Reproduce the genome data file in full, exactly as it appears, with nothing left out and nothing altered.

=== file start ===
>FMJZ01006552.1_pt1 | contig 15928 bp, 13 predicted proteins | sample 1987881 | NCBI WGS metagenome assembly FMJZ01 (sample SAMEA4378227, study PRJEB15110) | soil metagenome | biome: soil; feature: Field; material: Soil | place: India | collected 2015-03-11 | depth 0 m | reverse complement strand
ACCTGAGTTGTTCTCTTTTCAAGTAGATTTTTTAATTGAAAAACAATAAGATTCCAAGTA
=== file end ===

>FMJZ01006552.1_pt1 | contig 15928 bp, 13 predicted proteins | sample 1987881 | NCBI WGS metagenome assembly FMJZ01 (sample SAMEA4378227, study PRJEB15110) | soil metagenome | biome: soil; feature: Field; material: Soil | place: India | collected 2015-03-11 | depth 0 m | reverse complement strand
ACCTGAGTTGTTCTCTTTTCAAGTAGATTTTTTAATTGAAAAACAATAAGATTCCAAGTA